Stormwater Pollution Solutions
Recycle or properly dispose of household products that contain chemicals, such as insecticides, pesticides, paint, solvents, and used motor oil and other auto fluids. Don't pour them onto the ground or into storm drains.
Excess fertilizers and pesticides applied to lawns and gardens wash off and pollute streams. In addition, yard clippings and leaves can wash into storm drains and contribute nutrients and organic matter to streams.
Leaking and poorly maintained septic systems release nutrients and pathogens (bacteria and viruses) that can be picked up by stormwater and discharged into nearby waterbodies. Pathogens can cause public health problems and environmental concerns.
Washing your car and degreasing auto parts at home can send detergents and other contaminants through the storm sewer system. Dumping automotive fluids into storm drains has the same result as dumping the materials directly into a waterbody.
Pet waste can be a major source of bacteria and excess nutrients in local waters.
Education is essential to changing people's behavior. Signs and markers near storm drains warn residents that pollutants entering the drains will be carried untreated into a local waterbody.
Permeable Pavement—Traditional concrete and asphalt don't allow water to soak into the ground. Instead these surfaces rely on storm drains to divert unwanted water. Permeable pavement systems allow rain and snowmelt to soak through, decreasing stormwater runoff.
Rain Barrels—You can collect rainwater from rooftops in mosquito-proof containers. The water can be used later on lawn or garden areas.
Rain Gardens and Grassy Swales—Specially designed areas planted with native plants can provide natural places for rainwater to collect and soak into the ground. Rain from rooftop areas or paved areas can be diverted into these areas rather than into storm drains.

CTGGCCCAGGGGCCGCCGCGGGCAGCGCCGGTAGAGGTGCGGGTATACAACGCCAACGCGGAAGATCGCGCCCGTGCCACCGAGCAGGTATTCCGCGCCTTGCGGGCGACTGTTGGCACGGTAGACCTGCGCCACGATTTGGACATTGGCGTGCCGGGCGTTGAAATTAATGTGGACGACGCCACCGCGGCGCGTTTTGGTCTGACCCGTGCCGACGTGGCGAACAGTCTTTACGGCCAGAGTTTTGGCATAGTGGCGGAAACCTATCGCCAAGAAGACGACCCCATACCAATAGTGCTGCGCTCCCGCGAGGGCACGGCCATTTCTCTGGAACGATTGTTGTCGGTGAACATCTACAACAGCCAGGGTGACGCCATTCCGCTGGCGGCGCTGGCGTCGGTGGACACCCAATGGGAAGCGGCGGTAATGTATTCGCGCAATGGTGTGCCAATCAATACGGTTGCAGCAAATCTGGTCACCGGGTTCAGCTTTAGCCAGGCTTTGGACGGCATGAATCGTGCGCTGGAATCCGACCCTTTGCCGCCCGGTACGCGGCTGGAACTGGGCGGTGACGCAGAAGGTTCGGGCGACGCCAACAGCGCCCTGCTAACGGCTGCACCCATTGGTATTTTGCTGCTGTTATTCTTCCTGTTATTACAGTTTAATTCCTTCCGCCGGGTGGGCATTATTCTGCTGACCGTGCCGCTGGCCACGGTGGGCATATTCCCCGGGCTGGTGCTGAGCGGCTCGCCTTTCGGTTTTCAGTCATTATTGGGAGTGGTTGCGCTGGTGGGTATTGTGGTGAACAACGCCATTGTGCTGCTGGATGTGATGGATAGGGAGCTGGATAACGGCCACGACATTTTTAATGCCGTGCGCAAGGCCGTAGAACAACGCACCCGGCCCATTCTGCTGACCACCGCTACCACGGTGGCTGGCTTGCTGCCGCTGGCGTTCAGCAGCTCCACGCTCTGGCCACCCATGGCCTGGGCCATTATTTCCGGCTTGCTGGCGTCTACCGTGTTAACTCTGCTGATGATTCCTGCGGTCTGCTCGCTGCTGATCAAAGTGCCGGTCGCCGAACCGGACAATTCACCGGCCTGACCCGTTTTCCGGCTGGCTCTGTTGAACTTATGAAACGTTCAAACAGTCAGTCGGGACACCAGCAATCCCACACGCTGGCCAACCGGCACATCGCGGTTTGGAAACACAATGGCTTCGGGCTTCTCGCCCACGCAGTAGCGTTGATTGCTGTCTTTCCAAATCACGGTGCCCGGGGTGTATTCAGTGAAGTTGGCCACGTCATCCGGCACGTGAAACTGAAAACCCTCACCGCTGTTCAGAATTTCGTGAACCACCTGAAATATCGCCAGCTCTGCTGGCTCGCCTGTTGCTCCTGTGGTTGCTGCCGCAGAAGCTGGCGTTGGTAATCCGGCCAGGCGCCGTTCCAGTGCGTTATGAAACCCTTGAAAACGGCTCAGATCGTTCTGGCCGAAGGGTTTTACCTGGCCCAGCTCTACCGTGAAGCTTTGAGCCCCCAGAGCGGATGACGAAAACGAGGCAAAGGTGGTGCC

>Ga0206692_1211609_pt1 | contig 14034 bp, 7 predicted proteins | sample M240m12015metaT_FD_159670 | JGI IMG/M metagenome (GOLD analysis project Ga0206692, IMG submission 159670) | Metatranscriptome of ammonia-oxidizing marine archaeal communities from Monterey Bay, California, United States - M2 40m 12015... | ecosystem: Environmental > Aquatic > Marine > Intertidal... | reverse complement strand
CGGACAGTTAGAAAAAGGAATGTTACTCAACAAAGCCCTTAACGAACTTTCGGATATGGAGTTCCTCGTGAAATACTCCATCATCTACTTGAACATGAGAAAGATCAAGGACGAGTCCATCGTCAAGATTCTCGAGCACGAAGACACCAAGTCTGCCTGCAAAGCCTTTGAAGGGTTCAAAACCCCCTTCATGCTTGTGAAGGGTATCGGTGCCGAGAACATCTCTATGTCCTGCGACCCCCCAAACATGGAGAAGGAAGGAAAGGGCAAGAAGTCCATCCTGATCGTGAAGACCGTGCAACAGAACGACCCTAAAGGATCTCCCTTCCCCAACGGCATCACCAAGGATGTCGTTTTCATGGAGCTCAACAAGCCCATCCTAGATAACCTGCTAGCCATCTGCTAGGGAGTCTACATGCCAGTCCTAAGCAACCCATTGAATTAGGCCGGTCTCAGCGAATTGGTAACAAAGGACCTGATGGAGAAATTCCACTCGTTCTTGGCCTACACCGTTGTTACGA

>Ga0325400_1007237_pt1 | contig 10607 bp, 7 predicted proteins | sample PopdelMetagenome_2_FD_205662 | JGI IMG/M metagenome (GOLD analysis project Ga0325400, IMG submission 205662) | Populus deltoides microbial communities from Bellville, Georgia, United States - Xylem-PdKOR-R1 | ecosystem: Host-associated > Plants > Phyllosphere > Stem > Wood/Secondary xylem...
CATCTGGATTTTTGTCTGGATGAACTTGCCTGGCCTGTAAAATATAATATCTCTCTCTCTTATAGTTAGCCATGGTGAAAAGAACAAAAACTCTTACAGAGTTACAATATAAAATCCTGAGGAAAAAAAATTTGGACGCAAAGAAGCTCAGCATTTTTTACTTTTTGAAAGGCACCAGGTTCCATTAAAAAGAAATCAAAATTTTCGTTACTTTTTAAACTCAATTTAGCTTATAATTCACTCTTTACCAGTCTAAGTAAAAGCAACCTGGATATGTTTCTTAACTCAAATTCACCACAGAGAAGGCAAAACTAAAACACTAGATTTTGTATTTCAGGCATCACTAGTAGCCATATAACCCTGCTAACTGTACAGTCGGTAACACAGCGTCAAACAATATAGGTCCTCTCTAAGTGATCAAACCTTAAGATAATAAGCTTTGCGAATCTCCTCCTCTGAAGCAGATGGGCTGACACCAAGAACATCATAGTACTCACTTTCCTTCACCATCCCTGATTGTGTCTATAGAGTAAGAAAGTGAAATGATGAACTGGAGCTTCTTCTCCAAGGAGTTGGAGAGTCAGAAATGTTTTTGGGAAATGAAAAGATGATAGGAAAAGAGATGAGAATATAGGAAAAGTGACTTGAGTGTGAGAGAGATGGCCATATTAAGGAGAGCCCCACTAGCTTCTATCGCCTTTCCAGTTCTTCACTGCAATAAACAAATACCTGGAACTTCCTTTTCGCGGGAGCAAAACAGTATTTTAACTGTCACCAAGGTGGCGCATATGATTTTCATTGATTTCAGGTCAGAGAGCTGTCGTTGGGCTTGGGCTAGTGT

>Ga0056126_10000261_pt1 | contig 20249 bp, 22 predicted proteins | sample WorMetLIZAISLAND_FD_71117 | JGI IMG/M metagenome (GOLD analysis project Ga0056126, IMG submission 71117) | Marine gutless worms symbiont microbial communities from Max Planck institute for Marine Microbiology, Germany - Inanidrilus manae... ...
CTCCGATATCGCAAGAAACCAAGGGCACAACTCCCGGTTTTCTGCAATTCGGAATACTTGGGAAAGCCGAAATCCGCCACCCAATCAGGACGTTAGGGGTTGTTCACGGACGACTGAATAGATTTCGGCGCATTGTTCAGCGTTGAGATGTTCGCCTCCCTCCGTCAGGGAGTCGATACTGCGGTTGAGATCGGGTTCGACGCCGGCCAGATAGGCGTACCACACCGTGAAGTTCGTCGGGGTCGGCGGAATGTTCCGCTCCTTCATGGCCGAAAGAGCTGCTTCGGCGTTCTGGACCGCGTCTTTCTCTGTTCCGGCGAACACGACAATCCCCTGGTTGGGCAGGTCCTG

Vegetated Filter Strips—Filter strips are areas of native grass or plants created along roadways or streams. They trap the pollutants stormwater picks up as it flows across driveways and streets.
Dirt, oil, and debris that collect in parking lots and paved areas can be washed into the storm sewer system and eventually enter local waterbodies.
Erosion controls that aren't maintained can cause excessive amounts of sediment and debris to be carried into the stormwater system. Construction vehicles can leak fuel, oil, and other harmful fluids that can be picked up by stormwater and deposited into local waterbodies.
Lack of vegetation on streambanks can lead to erosion. Overgrazed pastures can also contribute excessive amounts of sediment to local waterbodies. Excess fertilizers and pesticides can poison aquatic animals and lead to destructive algae blooms. Livestock in streams can contaminate waterways with bacteria, making them unsafe for human contact.
Improperly managed logging operations can result in erosion and sedimentation.
Conduct preharvest planning to prevent erosion and lower costs.
Use logging methods and equipment that minimize soil disturbance.
Plan and design skid trails, yard areas, and truck access roads to minimize stream crossings and avoid disturbing the forest floor.
Construct stream crossings so that they minimize erosion and physical changes to streams.
Expedite revegetation of cleared areas.
Note: This web page is an html version of the "After the Storm" flyer ("After the Storm,"Jan. 2003, EPA 833-B-03-002). If you would like to print a copy of this flyer, it is on the EPA Weather Channel page or you may order a free copy from NSCEP.